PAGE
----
Martin Luther King, Jr. Legacy 50 Years Later | BU Today

Saturday, August 18, 2018 10:18:40 AM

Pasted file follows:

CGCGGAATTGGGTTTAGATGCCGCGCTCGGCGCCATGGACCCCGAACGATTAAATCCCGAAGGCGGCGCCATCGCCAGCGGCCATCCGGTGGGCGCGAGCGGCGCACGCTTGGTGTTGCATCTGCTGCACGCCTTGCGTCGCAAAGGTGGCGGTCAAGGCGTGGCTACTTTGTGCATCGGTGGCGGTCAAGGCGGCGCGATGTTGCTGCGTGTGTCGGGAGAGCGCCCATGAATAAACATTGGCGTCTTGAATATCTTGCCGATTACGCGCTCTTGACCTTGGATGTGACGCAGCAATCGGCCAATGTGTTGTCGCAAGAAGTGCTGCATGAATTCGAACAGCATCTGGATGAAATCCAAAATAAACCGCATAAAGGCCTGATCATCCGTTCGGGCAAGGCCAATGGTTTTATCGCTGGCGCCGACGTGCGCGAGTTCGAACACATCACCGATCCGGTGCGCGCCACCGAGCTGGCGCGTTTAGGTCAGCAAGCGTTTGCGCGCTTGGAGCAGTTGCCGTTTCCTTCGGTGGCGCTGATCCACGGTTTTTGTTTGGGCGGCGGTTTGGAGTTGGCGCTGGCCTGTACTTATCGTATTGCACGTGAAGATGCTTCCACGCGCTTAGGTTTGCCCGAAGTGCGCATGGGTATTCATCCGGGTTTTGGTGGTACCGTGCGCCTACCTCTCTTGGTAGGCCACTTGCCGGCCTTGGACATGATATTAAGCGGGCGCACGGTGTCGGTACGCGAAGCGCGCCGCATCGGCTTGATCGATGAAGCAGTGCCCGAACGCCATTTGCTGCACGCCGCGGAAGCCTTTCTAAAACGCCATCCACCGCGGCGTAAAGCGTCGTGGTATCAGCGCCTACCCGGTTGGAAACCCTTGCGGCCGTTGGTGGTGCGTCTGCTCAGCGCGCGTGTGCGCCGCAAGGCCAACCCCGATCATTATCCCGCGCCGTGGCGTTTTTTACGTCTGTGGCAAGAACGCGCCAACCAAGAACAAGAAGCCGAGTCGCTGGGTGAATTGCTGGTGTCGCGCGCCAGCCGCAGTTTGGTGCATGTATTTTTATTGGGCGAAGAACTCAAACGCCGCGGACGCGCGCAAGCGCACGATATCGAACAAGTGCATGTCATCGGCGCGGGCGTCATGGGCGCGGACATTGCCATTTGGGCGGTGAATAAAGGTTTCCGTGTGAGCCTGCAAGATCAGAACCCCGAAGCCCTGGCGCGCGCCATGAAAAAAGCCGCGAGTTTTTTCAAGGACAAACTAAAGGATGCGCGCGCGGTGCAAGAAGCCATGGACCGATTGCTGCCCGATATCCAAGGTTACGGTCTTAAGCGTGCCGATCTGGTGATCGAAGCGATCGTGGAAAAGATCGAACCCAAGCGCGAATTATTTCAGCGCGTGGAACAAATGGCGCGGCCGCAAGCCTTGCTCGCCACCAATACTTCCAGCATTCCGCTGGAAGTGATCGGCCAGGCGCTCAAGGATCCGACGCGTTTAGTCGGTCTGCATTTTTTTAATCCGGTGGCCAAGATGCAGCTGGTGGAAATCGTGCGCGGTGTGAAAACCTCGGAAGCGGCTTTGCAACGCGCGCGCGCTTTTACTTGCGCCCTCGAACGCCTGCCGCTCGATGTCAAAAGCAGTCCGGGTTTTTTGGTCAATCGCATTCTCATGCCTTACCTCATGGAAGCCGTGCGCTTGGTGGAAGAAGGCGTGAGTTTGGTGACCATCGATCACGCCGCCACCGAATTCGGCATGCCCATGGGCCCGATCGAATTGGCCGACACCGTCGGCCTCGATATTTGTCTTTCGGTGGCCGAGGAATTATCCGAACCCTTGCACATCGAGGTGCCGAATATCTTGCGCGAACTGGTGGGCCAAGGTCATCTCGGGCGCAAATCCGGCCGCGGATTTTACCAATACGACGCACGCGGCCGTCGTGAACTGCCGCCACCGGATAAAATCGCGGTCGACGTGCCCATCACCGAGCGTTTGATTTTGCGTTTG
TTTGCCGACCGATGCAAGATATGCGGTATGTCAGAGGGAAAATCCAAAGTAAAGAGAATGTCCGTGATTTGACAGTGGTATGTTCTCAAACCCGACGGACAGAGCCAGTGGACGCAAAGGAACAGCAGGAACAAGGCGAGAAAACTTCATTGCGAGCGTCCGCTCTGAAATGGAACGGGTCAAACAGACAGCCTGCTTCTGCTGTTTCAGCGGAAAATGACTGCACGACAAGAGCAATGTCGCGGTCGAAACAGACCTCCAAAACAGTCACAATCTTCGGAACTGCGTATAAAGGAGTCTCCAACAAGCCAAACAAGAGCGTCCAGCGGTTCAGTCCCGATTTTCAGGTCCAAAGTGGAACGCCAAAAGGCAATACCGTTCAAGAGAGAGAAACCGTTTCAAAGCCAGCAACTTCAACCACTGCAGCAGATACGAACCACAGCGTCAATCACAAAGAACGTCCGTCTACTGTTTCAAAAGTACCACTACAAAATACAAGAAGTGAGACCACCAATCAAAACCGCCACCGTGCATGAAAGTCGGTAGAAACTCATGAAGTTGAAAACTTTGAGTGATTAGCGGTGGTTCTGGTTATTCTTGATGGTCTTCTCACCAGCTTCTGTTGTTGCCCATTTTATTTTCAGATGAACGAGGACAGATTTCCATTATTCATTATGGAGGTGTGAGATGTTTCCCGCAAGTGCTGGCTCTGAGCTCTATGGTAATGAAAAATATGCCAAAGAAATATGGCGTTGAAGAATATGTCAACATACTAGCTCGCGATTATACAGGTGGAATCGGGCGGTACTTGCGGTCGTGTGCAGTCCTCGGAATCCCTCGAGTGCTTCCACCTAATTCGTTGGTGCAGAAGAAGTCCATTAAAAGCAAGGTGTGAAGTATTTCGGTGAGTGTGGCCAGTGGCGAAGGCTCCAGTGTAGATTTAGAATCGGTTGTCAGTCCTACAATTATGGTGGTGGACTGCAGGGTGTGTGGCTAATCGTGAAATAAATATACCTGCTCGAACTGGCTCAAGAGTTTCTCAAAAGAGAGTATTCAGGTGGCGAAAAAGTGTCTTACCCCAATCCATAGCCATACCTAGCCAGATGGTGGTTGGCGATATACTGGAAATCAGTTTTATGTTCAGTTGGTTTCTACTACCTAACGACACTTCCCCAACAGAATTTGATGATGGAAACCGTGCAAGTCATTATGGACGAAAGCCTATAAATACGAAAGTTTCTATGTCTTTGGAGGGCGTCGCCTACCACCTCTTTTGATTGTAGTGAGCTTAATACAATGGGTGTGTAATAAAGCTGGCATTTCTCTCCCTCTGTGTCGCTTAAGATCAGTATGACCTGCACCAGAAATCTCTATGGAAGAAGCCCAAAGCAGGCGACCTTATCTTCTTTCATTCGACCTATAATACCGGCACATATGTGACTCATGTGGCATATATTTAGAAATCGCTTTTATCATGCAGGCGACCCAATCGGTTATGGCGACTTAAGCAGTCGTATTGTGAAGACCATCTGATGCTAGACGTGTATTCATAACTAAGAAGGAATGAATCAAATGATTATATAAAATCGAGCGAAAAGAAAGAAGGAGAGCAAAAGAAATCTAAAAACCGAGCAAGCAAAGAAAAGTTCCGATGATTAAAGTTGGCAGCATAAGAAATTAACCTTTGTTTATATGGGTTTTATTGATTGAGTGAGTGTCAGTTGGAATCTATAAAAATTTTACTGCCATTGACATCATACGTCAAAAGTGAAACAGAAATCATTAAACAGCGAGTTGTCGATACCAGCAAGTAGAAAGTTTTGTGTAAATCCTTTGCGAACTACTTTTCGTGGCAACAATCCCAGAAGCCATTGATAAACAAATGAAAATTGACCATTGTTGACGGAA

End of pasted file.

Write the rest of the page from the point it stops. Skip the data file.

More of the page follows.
Watergate after 30 years essays The term 'Watergate', labeled by Congress in 1974, stands for not only the burglary, but also for the numerous instances of officially sanctioned criminal activity and abuses of power as well as the obstruction of justice that preceded the actual break-in. Watergate involved the political behavior of the President and his men, beginning during Nixon's first term and extending to his resignation. Some of the criminal behavior was a result of the disastrous events of the 1960's. The day it all began was a Sunday, May 28, 1972. The first of several illegal break-ins into the Democratic National Committee (DNC) headquarters in the Watergate Complex was in effect. Despite Nixon's high standing position for being reelected, his CREEP staff (Committee to Reelect the Rockford subs could earn bonus pay for long-term assignments was afraid that they might not have as much 'dirt' on Nixon's opponents as they had on Nixon. The President laid upon his staff the determination to do whatever possible to win the election! With this approval, Nixon's staff, headed by G. Gordon Liddy, began planning more ways of Service to honour police officers killed in line of duty information from the DNC. What they named the 'Plumbers unit' was established as a special task force for the President. The Plumbers' purpose was to keep any secret information from being discovered by reporters. In one situation, wearing CIA provided disguises, they illegally broke into Dr. Field's office, a psychiatrist, for information on a patient, Daniel Ellsberg, who had given private Pentagon papers to the New York Times 25). It turned out that the doctor had already been visited by the FBI and, taking precaution, removed the files. On June 17th, after several break-ins, police arrested five burglars found in the offices of Martin Luther King O'Brien, the Democratic National Chairman, at the Watergate Martin Luther King. President Nixon, immediately after hearing of the break-in, appointed a top aide, John Ehrlichman, to uncover everything he could about the break-in and denied any involvement.

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